Pio Perez (in Stephens, Incidents of Travel in Yucatan) and in the remarkable 16th century Relation de las cocas de Yucatan by Diego de Landa, published by Brasseur de Bourbourg (Paris, 1864).
One specimen of a CentralAmerican inscription may give a general idea of them all, whether it be from the sculptured façade of a temple sketched by Catherwood, or from the painted deerskin called the Dresden Codex (reproduced in Kingsborough), or from the chapter of Diego de Landa where he professes to explain and translate the characters themselves.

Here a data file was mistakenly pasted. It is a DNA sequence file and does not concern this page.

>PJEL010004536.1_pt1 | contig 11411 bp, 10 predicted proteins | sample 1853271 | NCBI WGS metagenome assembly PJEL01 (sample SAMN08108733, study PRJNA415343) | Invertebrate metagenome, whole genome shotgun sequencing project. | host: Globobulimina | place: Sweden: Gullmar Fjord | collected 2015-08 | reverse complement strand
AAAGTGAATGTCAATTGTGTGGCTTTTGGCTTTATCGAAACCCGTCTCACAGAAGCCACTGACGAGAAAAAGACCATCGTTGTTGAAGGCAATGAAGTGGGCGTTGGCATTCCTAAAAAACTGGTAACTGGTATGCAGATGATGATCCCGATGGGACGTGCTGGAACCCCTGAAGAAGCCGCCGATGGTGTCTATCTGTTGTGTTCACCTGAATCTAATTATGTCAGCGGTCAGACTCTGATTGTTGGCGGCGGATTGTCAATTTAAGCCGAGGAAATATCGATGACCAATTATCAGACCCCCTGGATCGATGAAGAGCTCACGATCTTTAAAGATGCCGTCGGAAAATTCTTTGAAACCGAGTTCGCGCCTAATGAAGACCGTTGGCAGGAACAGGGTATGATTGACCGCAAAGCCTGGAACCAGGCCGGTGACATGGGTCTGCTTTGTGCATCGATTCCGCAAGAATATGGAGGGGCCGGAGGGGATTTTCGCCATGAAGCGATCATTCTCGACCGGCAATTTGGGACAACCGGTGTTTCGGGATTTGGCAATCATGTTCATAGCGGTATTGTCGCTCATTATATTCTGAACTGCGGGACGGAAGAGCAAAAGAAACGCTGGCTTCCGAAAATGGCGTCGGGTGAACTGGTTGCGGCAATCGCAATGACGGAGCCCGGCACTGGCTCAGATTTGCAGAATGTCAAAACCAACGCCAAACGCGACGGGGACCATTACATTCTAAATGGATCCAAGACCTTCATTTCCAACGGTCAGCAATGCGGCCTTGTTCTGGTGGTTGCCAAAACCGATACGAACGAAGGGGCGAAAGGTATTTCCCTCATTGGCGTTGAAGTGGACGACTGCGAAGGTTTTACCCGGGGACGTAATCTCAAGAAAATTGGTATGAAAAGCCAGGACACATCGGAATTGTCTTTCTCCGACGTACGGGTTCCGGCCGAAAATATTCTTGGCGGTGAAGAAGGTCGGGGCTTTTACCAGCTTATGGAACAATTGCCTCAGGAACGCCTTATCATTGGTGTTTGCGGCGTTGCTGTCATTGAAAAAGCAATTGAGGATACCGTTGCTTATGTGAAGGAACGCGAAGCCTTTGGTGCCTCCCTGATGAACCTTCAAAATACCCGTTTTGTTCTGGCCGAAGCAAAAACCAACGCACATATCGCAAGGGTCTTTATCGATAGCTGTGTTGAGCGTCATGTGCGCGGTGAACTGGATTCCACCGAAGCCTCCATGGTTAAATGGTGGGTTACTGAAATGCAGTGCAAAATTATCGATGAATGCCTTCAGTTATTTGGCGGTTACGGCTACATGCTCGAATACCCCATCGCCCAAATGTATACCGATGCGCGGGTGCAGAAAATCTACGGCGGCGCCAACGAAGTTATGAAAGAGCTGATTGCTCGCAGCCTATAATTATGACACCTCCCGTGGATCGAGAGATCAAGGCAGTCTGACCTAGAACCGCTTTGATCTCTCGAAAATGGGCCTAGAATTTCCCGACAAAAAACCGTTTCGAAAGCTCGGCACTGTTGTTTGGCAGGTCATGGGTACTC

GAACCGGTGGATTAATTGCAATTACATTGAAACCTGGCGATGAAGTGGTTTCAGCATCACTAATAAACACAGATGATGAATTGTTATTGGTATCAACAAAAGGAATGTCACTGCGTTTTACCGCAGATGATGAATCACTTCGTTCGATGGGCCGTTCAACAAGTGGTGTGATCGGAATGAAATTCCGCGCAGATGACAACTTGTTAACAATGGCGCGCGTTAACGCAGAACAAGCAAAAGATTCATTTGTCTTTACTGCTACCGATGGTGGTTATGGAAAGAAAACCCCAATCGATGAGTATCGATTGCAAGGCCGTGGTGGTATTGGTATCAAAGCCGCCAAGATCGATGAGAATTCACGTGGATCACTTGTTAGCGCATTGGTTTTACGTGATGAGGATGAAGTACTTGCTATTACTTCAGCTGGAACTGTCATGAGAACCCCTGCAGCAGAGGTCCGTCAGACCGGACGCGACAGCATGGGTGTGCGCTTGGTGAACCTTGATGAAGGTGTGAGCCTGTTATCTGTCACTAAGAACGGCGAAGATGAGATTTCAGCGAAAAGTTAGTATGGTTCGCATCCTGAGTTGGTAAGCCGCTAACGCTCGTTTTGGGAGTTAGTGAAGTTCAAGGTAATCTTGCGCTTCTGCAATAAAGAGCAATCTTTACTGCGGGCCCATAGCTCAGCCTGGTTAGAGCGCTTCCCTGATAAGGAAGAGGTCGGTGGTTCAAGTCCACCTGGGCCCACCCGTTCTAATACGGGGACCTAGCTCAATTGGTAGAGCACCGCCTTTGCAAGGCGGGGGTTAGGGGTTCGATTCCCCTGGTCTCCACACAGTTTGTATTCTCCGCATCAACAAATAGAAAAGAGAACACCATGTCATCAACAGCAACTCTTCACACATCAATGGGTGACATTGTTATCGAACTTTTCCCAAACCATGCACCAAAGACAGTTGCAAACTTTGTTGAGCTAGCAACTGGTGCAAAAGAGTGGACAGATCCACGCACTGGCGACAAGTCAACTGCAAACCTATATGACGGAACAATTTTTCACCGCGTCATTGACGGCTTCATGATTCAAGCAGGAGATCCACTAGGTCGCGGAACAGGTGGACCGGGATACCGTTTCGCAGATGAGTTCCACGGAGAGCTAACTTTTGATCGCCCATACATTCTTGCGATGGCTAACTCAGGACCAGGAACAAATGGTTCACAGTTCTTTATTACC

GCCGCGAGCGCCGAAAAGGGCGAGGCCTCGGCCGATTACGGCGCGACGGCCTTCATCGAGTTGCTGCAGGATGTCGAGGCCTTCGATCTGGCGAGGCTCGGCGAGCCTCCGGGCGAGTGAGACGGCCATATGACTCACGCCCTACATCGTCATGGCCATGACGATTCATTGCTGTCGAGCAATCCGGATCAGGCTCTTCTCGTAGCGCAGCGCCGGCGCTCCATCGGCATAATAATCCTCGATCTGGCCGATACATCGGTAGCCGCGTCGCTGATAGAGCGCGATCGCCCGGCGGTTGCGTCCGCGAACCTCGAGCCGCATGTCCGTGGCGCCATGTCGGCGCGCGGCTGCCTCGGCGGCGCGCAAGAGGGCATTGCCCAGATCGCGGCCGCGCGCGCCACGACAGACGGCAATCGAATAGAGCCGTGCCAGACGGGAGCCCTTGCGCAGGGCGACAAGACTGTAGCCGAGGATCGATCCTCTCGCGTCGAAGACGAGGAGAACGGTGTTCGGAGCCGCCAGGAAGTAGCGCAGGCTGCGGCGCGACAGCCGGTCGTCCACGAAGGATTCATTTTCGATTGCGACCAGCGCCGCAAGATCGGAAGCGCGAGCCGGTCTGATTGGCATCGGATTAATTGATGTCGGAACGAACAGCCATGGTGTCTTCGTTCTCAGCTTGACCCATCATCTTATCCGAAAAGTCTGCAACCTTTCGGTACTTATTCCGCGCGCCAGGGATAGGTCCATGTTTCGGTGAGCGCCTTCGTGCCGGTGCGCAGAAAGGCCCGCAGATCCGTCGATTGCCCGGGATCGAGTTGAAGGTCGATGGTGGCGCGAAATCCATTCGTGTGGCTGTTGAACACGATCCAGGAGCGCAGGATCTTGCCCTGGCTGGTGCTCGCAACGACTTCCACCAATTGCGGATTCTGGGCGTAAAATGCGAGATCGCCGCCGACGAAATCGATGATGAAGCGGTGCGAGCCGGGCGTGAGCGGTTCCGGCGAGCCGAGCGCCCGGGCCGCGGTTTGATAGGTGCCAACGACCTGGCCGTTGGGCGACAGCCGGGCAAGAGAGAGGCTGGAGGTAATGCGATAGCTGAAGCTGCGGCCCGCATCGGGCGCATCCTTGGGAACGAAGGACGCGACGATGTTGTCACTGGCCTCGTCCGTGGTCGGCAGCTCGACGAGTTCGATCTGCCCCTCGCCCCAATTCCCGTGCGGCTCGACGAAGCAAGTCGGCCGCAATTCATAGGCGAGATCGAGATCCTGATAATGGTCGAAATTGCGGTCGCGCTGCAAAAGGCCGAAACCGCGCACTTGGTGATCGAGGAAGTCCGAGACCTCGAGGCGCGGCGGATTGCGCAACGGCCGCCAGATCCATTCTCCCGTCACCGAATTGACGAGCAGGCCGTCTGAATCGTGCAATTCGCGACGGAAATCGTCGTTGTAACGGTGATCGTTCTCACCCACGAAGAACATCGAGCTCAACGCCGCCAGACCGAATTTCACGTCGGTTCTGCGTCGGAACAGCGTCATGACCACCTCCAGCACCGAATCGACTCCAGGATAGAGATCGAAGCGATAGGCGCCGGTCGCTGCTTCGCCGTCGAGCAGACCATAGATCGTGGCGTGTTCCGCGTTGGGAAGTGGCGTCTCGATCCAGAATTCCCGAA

From the accounts given by Landa and other writers it is plain that the Central-American calendar, reckoning the year in twenty-eight periods of thirteen days, was the same in its principle of combining signs as that of Mexico.
For the earliest descriptions of the ancient cities of Mexico the writings of Cogolludo, Landa, Antonio del Rio, Sahagun, Torquemada and others are of the greatest value.
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